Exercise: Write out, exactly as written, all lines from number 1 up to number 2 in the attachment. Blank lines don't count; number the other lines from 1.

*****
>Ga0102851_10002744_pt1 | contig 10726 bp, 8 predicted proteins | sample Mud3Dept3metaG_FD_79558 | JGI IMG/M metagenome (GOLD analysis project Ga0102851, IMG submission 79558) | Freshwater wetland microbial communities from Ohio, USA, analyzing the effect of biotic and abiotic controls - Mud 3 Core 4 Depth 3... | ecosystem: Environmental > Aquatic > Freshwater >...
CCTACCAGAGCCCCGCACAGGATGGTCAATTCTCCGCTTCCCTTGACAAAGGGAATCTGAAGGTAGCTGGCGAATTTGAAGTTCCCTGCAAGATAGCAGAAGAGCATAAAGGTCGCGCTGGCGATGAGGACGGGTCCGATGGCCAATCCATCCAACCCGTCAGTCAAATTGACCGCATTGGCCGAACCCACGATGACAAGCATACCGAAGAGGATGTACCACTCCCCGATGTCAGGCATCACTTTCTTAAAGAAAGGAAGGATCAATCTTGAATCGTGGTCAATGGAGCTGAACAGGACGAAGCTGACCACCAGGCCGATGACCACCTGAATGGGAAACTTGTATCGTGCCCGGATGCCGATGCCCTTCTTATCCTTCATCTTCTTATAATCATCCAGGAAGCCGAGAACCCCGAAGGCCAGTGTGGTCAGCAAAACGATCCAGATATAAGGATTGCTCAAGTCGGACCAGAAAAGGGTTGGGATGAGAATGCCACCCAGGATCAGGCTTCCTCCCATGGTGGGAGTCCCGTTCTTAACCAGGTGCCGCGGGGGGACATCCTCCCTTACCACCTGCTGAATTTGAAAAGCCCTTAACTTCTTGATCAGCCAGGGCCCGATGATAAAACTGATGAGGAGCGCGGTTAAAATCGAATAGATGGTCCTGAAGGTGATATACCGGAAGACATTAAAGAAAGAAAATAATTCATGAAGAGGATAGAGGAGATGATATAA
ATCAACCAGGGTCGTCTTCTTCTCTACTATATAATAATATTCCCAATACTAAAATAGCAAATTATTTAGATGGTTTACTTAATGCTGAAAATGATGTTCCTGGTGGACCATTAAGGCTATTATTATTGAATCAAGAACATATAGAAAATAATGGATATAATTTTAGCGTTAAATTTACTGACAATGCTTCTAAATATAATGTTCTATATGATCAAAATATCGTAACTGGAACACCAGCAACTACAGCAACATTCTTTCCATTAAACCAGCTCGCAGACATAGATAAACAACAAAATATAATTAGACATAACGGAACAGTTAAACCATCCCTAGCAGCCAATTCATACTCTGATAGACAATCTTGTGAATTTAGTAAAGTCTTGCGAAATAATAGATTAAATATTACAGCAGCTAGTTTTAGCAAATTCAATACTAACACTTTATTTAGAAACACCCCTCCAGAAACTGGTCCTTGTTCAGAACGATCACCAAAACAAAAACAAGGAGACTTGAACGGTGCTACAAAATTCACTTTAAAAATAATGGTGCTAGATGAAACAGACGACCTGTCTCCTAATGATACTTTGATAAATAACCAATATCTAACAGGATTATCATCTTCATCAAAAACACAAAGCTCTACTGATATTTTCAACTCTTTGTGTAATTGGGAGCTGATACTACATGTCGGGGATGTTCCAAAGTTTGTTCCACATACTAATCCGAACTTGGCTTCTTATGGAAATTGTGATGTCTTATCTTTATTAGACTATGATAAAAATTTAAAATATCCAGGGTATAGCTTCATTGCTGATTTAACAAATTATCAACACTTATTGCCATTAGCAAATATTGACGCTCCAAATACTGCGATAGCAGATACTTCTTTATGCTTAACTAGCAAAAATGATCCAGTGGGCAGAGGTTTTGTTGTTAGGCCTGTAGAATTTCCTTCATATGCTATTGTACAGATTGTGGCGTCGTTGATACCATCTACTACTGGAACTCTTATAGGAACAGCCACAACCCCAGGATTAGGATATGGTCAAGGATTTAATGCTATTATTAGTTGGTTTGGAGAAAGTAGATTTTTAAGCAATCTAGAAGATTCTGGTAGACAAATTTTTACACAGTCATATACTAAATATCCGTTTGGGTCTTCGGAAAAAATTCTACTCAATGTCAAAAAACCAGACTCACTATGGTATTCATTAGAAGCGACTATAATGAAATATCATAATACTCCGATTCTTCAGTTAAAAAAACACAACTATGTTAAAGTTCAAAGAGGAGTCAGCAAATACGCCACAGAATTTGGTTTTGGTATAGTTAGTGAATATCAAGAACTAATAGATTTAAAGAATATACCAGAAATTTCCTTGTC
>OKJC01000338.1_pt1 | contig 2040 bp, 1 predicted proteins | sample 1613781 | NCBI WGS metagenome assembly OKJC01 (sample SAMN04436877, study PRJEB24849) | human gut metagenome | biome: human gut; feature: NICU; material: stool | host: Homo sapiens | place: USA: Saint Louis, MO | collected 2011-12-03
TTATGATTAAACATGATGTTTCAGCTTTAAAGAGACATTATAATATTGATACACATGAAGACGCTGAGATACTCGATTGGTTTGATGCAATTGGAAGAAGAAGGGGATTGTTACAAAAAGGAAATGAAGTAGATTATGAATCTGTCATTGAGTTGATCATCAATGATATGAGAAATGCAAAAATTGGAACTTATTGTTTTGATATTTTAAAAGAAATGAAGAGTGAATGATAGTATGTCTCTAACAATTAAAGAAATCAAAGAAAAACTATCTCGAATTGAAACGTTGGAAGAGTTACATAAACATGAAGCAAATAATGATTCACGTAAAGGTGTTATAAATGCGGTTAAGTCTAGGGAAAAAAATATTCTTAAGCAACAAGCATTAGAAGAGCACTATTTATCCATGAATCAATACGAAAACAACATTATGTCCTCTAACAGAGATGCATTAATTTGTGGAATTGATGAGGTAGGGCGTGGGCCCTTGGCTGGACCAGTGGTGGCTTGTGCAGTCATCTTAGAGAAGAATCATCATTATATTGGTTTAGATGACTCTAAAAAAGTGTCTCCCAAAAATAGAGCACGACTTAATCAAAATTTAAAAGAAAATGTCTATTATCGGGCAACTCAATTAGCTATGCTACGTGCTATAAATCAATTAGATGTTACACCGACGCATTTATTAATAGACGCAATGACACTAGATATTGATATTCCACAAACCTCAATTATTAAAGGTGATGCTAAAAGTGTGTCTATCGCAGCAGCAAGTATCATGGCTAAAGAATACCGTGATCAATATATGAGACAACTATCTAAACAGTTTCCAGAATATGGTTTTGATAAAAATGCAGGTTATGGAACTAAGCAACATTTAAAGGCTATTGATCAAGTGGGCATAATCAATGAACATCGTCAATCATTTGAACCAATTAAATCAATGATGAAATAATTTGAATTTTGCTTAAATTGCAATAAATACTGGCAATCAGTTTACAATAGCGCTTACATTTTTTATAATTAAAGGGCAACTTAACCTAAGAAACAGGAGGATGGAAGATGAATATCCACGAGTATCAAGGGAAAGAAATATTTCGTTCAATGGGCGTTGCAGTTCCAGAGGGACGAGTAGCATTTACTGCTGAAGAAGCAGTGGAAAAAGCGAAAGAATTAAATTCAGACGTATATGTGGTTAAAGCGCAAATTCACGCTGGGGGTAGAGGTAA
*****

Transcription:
>Ga0102851_10002744_pt1 | contig 10726 bp, 8 predicted proteins | sample Mud3Dept3metaG_FD_79558 | JGI IMG/M metagenome (GOLD analysis project Ga0102851, IMG submission 79558) | Freshwater wetland microbial communities from Ohio, USA, analyzing the effect of biotic and abiotic controls - Mud 3 Core 4 Depth 3... | ecosystem: Environmental > Aquatic > Freshwater >...
CCTACCAGAGCCCCGCACAGGATGGTCAATTCTCCGCTTCCCTTGACAAAGGGAATCTGAAGGTAGCTGGCGAATTTGAAGTTCCCTGCAAGATAGCAGAAGAGCATAAAGGTCGCGCTGGCGATGAGGACGGGTCCGATGGCCAATCCATCCAACCCGTCAGTCAAATTGACCGCATTGGCCGAACCCACGATGACAAGCATACCGAAGAGGATGTACCACTCCCCGATGTCAGGCATCACTTTCTTAAAGAAAGGAAGGATCAATCTTGAATCGTGGTCAATGGAGCTGAACAGGACGAAGCTGACCACCAGGCCGATGACCACCTGAATGGGAAACTTGTATCGTGCCCGGATGCCGATGCCCTTCTTATCCTTCATCTTCTTATAATCATCCAGGAAGCCGAGAACCCCGAAGGCCAGTGTGGTCAGCAAAACGATCCAGATATAAGGATTGCTCAAGTCGGACCAGAAAAGGGTTGGGATGAGAATGCCACCCAGGATCAGGCTTCCTCCCATGGTGGGAGTCCCGTTCTTAACCAGGTGCCGCGGGGGGACATCCTCCCTTACCACCTGCTGAATTTGAAAAGCCCTTAACTTCTTGATCAGCCAGGGCCCGATGATAAAACTGATGAGGAGCGCGGTTAAAATCGAATAGATGGTCCTGAAGGTGATATACCGGAAGACATTAAAGAAAGAAAATAATTCATGAAGAGGATAGAGGAGATGATATAA